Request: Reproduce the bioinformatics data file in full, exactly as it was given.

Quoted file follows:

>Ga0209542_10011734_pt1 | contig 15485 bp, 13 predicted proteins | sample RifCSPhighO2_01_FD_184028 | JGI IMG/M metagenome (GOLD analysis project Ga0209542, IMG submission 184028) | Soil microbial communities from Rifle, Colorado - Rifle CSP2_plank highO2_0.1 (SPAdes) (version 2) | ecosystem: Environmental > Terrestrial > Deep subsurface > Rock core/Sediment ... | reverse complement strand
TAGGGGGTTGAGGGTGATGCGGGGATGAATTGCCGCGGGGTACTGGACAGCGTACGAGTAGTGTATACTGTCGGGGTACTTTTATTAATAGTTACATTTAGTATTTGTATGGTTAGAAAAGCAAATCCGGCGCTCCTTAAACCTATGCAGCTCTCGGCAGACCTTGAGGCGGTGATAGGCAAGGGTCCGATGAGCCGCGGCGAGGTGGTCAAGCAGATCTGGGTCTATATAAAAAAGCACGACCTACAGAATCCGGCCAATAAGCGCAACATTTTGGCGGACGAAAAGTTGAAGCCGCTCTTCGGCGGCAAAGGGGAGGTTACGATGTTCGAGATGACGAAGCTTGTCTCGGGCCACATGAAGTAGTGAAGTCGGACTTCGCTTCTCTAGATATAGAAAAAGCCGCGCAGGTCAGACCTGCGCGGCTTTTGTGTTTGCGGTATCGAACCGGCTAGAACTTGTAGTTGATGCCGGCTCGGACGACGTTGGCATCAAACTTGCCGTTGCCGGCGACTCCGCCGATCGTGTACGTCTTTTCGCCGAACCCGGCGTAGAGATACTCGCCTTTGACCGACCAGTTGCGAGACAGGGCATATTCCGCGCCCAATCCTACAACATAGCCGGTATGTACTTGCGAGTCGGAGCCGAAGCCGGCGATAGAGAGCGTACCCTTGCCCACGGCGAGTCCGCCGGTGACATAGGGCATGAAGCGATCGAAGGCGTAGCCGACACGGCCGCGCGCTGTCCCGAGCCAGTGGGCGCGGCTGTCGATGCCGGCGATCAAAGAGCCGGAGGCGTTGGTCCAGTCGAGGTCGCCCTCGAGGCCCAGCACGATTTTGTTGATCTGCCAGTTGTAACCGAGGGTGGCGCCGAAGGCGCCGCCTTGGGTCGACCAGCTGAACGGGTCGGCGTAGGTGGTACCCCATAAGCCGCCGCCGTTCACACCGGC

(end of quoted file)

>Ga0209542_10011734_pt1 | contig 15485 bp, 13 predicted proteins | sample RifCSPhighO2_01_FD_184028 | JGI IMG/M metagenome (GOLD analysis project Ga0209542, IMG submission 184028) | Soil microbial communities from Rifle, Colorado - Rifle CSP2_plank highO2_0.1 (SPAdes) (version 2) | ecosystem: Environmental > Terrestrial > Deep subsurface > Rock core/Sediment ... | reverse complement strand
TAGGGGGTTGAGGGTGATGCGGGGATGAATTGCCGCGGGGTACTGGACAGCGTACGAGTAGTGTATACTGTCGGGGTACTTTTATTAATAGTTACATTTAGTATTTGTATGGTTAGAAAAGCAAATCCGGCGCTCCTTAAACCTATGCAGCTCTCGGCAGACCTTGAGGCGGTGATAGGCAAGGGTCCGATGAGCCGCGGCGAGGTGGTCAAGCAGATCTGGGTCTATATAAAAAAGCACGACCTACAGAATCCGGCCAATAAGCGCAACATTTTGGCGGACGAAAAGTTGAAGCCGCTCTTCGGCGGCAAAGGGGAGGTTACGATGTTCGAGATGACGAAGCTTGTCTCGGGCCACATGAAGTAGTGAAGTCGGACTTCGCTTCTCTAGATATAGAAAAAGCCGCGCAGGTCAGACCTGCGCGGCTTTTGTGTTTGCGGTATCGAACCGGCTAGAACTTGTAGTTGATGCCGGCTCGGACGACGTTGGCATCAAACTTGCCGTTGCCGGCGACTCCGCCGATCGTGTACGTCTTTTCGCCGAACCCGGCGTAGAGATACTCGCCTTTGACCGACCAGTTGCGAGACAGGGCATATTCCGCGCCCAATCCTACAACATAGCCGGTATGTACTTGCGAGTCGGAGCCGAAGCCGGCGATAGAGAGCGTACCCTTGCCCACGGCGAGTCCGCCGGTGACATAGGGCATGAAGCGATCGAAGGCGTAGCCGACACGGCCGCGCGCTGTCCCGAGCCAGTGGGCGCGGCTGTCGATGCCGGCGATCAAAGAGCCGGAGGCGTTGGTCCAGTCGAGGTCGCCCTCGAGGCCCAGCACGATTTTGTTGATCTGCCAGTTGTAACCGAGGGTGGCGCCGAAGGCGCCGCCTTGGGTCGACCAGCTGAACGGGTCGGCGTAGGTGGTACCCCATAAGCCGCCGCCGTTCACACCGGC